Over 5000 songs, transliterated and translated into English as well as Spanish, Italian, Portuguese and other languages, by volunteers worldwide. Since translations are done by volunteers, it is wise to double check them for accuracy if possible.
The website of piyut (hymn) and prayer is a unique and innovative project whose purpose is to preserve and revive traditions, songs, prayers and Jewish music that are thousands of years old. Many of them are still sung in synagogues in Israel today, and contemporary Israeli artists have recorded their own versions of these songs. The site, operating since 2005, provides the public with access to well-known and lesser-known productions alike, and spreads them daily both in Israel and across the world in order to present a multi-cultural and diverse picture.
A musical adventure of historic scope and proportion, the Milken Archive was founded in 1990 to document, preserve, and disseminate the vast body of music that pertains to the American Jewish experience. Many of the songs relate to Israel.
Originally established in 2002 as a small project dedicated to the preservation of Jewish music, the Recorded Sound Archives has matured into a robust digitization operation for all types of sound recordings. Many of the songs relate to Israel.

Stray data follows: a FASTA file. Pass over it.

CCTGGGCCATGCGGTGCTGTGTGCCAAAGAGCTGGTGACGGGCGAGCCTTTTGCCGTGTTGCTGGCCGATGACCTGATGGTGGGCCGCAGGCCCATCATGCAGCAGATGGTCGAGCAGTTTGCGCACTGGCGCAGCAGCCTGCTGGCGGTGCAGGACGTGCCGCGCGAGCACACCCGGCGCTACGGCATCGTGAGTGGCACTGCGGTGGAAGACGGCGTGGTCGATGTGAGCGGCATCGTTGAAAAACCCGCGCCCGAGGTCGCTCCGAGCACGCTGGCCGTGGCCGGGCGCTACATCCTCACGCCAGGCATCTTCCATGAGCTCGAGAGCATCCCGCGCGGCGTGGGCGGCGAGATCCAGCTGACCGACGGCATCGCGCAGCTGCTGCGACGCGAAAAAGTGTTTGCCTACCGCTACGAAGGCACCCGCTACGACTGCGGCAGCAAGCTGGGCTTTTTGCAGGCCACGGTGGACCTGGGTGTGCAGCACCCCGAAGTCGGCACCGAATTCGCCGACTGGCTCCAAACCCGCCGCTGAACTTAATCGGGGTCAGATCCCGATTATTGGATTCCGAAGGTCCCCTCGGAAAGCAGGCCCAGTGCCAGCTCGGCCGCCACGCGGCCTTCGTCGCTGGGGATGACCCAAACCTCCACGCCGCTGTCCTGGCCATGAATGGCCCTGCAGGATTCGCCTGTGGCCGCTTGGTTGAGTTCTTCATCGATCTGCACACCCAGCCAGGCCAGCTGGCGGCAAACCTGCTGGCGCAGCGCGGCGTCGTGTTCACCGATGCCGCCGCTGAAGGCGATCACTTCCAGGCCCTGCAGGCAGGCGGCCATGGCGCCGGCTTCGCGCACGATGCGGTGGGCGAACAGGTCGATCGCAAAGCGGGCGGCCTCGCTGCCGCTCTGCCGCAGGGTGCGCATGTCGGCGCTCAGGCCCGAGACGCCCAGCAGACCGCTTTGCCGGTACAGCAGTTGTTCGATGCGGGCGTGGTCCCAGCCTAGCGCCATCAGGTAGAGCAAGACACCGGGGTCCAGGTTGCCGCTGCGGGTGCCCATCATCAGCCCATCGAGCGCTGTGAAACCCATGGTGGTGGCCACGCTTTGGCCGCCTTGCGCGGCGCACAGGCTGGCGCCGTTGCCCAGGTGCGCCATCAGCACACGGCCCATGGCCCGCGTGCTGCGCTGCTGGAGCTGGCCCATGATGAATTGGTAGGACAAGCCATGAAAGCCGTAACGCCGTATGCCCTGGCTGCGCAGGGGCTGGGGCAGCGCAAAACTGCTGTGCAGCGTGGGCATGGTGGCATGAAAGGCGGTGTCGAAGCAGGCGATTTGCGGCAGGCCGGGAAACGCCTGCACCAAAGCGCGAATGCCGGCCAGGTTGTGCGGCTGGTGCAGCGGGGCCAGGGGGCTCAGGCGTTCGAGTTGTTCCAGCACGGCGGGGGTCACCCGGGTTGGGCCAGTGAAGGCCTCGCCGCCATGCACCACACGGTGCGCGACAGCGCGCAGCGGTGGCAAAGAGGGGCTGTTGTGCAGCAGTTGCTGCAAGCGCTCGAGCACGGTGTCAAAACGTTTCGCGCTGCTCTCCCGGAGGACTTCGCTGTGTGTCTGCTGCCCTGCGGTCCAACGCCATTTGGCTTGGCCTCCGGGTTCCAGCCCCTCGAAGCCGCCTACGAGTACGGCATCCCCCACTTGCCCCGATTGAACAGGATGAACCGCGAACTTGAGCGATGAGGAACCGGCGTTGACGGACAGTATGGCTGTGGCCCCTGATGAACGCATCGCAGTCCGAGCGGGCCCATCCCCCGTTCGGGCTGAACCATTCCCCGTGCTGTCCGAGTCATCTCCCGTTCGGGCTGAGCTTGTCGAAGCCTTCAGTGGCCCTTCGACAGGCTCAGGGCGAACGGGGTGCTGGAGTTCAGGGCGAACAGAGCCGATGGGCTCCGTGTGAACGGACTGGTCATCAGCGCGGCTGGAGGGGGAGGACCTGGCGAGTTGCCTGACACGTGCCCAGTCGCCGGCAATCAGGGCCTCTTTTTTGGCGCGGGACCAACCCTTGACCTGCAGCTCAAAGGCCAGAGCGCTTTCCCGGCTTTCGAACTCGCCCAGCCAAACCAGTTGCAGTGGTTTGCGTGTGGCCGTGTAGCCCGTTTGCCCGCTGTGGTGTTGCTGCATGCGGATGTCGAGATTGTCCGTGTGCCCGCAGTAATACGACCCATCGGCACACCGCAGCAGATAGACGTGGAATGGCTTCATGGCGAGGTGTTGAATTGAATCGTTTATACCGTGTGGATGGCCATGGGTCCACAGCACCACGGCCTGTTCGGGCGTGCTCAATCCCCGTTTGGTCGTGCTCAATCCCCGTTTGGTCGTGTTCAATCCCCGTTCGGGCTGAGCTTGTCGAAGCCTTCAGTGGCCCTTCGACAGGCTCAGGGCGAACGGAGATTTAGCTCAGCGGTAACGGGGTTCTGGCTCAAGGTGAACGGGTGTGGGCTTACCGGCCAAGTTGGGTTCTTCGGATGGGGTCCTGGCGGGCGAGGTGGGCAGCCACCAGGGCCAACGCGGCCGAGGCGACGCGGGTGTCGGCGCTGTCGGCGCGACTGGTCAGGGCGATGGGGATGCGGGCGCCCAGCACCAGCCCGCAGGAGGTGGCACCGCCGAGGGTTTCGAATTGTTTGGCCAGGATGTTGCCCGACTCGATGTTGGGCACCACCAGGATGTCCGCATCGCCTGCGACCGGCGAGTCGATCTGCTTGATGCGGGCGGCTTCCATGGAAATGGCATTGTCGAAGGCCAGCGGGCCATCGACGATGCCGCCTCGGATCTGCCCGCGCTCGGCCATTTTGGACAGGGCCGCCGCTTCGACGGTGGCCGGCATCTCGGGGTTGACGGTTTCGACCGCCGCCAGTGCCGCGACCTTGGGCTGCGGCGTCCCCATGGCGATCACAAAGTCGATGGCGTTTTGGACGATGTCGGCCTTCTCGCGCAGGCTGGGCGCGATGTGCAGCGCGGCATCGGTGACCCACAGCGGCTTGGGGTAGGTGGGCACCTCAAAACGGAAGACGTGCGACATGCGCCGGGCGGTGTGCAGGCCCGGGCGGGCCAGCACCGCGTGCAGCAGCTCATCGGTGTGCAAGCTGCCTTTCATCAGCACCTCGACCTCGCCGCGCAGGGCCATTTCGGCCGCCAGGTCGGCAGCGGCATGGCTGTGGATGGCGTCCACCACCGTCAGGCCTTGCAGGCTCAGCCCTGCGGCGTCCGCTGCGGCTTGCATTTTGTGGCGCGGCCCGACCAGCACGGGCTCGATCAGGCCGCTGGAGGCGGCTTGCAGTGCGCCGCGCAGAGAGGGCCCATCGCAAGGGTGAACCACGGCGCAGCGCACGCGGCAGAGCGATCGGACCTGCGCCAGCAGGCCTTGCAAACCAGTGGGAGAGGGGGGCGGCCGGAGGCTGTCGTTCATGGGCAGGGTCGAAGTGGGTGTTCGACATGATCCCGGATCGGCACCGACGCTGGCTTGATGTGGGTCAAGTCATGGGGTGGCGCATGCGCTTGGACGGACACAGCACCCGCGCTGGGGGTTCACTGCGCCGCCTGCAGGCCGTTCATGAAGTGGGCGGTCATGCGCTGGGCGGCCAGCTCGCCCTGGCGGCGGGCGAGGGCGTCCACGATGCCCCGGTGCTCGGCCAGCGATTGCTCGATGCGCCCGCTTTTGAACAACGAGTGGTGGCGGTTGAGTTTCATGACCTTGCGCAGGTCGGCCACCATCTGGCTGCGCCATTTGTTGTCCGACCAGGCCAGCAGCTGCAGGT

This is a curated collection of contemporary Israeli music. The playlist includes a range of Israeli music videos, with our English subtitles (approved by the artists, and with their full permission to use), a short video guide for each song, taking you through its context, its references, and offering you questions for contemplation or group discussion at the end, a printable guide for each song, primarily for those who wish to teach or run an event around the song. Finally, there is a fascinating interview with Ehud Banai about his music, and what it reveals about the Israel he sees.
Akkasah, the Center for Photography at New York University Abu Dhabi, is home to an archive of the photographic heritage of the Middle East and North Africa. The Center is dedicated to documenting and preserving the diverse histories and practices of photography from the region, and our growing archive contains at present over 33,000 images. Of special interest is the Nasri Fuleihan Collection. The Nasri Fuleihan collection includes 367 photographs, most of which were taken during Fuleihan's stay in Palestine from the late 1910s until 1924.